Thyroid and ADHD

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Thyroid and ADHD

You probably will be surprised to know that thyroid diseases have a very close connection to quite a few mental disorders. This happens because thyroid hormone don’t just help in the proper digestion of food or maintain body temperature. Rather, it plays a part in pretty much all body functions including sex hormones and cognition. This is the reason why people who have a thyroid condition don’t only experience brain fog and sluggishness, they also can develop depression, anxiety, and a variety of mood disorders.

This is where ADHD comes into the picture. Symptoms of ADHD and thyroid disorder are pretty similar.  Read on to discover the symptoms of  thyroid disease and/or ADHD.

What is ADHD?

ADHD is short for Attention Deficit Hyperactivity Disorder. It is a neurological and genetic disorder that affects about 4.4% of the people in United States. But aren’t children supposed to have it? Yes, the condition is more common among young boys and girls.  However, it is fast becoming prominent among adults as well.

It usually occurs  when people have a genetic predisposition. The onset of the disease is usually  in childhood, but it can turn into a full-fledged problem during adulthood. Those who have ADHD may not be as hyperactive as children would be, but reckless behavior and impulsive attitude prevails. Some common symptoms of ADHD among adults are:

  • Poor time management skills
  • Poor planning skills
  • Difficulty focusing on any given task
  • Disorganization
  • Impulsiveness
  • Low frustration levels
  • Problems with multitasking
  • Hot temper
  • Common mood swings
  • Trouble dealing with stress
  • Having a hard time completing tasks

Keep in mind that just because you have had these symptoms at some point in time does not make you ADHD. You will only be diagnosed with the condition when the symptoms are so severe that they disrupt the normal function of life. If you feel you have these symptoms, particularly with your attention span, mood swings, and inability to focus, then you will need to see your doctor for a proper diagnosis.

What is Thyroid Disease?

Thyroid problems have likewise become very common these days. More kids and adults  are being diagnosed as hyper or hypothyroid. The thyroid gland is situated right beside the Adam’s apple in the throat and is responsible for the secretion of  thyroid hormone. This hormone monitors the optimal function of the metabolic rate as well as body temperature. But this is not where its responsibility ends.

The thyroid hormone also aids the brain for optimum function. Hence the reason why so many symptoms of thyroid disorders are related to the brain. Two of the most common and prevalent thyroid diseases are hyperthyroidism and hypothyroidism. Hyperthyroidism leads to an overactive thyroid gland, where the thyroid produces excessive amounts of thyroid hormone which causes the metabolic system to work “overtime” leading to:

  • Weight loss even with increased appetite
  • Tremors in hands and fingers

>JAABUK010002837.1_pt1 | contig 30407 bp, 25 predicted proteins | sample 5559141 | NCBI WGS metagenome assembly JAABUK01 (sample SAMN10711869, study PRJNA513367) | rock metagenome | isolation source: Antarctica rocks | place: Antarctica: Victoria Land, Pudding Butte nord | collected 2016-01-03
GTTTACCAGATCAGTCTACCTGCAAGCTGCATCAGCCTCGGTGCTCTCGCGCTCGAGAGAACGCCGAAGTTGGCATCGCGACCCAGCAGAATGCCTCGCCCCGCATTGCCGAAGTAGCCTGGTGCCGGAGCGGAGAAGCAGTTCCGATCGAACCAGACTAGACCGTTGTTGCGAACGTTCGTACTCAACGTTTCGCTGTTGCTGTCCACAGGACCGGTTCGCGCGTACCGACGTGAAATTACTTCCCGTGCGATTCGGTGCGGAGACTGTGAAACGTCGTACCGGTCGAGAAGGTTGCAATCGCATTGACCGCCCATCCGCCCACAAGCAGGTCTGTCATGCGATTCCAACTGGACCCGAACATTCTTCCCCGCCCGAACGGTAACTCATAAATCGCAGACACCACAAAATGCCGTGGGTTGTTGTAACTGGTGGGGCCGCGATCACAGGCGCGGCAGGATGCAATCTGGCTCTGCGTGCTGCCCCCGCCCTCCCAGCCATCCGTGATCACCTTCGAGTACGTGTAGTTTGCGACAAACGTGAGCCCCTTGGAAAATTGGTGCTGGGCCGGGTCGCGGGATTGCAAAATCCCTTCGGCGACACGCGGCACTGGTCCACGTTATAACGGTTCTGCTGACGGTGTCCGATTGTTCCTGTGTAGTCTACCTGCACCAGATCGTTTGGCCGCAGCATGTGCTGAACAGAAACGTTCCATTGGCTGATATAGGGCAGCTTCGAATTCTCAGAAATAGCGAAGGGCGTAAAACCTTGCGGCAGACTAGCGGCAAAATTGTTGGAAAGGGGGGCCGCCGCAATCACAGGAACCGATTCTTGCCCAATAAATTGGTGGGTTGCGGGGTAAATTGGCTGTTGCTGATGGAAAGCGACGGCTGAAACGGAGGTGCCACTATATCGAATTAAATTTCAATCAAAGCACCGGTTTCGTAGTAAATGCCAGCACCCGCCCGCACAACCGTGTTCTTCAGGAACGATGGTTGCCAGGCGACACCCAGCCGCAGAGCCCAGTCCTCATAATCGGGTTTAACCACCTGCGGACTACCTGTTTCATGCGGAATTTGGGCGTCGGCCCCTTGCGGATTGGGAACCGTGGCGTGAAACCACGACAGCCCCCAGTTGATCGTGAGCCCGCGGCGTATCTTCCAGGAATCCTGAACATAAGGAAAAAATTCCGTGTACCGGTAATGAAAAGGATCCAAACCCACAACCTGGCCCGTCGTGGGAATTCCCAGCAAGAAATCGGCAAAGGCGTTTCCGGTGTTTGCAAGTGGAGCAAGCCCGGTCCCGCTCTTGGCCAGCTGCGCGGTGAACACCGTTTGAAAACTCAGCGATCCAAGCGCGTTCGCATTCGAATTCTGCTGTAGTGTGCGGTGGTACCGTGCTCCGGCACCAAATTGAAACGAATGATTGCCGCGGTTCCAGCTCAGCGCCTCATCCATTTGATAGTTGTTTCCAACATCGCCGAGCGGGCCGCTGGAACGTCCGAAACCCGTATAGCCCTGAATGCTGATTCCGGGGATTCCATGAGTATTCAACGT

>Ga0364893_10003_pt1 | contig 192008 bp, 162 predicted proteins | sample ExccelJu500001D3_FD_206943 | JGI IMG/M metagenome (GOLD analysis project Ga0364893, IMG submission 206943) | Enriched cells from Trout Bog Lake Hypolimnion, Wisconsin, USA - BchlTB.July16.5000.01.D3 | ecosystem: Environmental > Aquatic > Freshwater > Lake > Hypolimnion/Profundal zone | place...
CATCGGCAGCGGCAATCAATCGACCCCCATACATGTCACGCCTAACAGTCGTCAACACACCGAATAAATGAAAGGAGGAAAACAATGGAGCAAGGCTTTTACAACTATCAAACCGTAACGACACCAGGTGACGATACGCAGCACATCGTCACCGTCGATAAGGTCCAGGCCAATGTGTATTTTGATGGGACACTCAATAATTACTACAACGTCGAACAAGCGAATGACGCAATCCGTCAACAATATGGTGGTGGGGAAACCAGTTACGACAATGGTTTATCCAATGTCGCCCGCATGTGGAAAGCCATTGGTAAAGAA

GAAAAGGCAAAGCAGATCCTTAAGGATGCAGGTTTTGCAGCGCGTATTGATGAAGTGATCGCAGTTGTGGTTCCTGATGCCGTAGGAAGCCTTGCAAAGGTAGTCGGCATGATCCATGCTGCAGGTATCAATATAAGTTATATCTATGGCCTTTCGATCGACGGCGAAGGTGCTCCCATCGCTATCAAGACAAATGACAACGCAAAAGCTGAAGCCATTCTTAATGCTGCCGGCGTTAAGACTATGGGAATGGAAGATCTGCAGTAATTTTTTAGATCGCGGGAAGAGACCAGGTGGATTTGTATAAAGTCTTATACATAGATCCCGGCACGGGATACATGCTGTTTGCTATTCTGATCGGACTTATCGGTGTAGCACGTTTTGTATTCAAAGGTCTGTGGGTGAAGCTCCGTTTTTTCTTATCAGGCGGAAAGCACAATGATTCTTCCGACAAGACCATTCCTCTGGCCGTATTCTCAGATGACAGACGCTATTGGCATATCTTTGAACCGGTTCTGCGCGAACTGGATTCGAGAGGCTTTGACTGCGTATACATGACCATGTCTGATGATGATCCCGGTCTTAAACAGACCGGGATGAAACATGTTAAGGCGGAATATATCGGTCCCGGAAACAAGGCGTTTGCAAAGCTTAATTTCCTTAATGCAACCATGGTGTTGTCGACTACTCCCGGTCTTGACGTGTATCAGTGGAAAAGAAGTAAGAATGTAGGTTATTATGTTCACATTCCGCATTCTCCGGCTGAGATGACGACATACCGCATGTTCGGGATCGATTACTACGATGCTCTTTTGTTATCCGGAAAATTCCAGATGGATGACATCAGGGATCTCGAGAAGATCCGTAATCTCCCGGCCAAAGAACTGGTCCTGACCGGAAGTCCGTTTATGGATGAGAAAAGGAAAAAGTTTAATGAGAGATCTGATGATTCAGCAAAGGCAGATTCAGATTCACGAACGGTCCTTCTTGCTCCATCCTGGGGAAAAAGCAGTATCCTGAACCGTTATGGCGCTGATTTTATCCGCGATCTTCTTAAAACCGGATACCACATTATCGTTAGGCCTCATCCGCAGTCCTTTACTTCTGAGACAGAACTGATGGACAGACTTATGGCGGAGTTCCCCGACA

• Heart palpitations
  • Excessive sweating
  • Hair loss
  • Clammy skin
  • Goiter or swelled up throat
  • Diarrhea
  • Anxiety and mood swings

Hypothyroidism is the underactive thyroid gland that causes a lower production of thyroid hormones. This causes the metabolic rate to slow down and in turn cause:

  • Obesity
  • Constipation
  • Dry skin and brittle hair
  • Muscular aches and pains
  • Lowered heart rate
  • Cold intolerance
  • Depression and anxiety

If you have any of the above mentioned signs and symptoms, then chances are high you have some kind of thyroid malfunction. You need to speak with your doctor regarding your symptoms. Only then will you be diagnosed accurate.

How are the Two Connected?

So what is the connection between thyroid disease and mental disorders like ADHD? Studies show that the quantity of TSH is directly related to cognitive function. This means that when the thyroid isn’t functioning appropriately, TSH levels will be high and your cognitive functions will be diminished.

Research also suggests that children who have ADHD are also more at risk of developing thyroid issues later in life as compared to other children. Why this occurs  is not clear yet, but the research is ongoing and there is hope that more answers would be obtained in upcoming years.

Studies also imply that people who have hyperthyroidism and ADHD at the same time are more likely to experience an inability to finish tasks, difficulty focusing, and increased hyperactivity. What’s more, thyroid disorders and ADHD also inhibit a person’s ability to interact well socially, be more active, or present at school or work.  This can severely impact a person’s life.

What Can be Done?

If you feel that you haven’t already been diagnosed with either of the conditions, then the first step is to visit a doctor and find out what the problem may be.  Also note that many people who have all kinds of testing performed will show up as “normal.”  This does not mean you don’t have a problem as one may think.  So if you doctor suggests its “all in your head” or all your tests results are “normal”, you may want to get a second opinion to look more at the root cause of the problem.  Listen to your gut instinct, it’s usually right!


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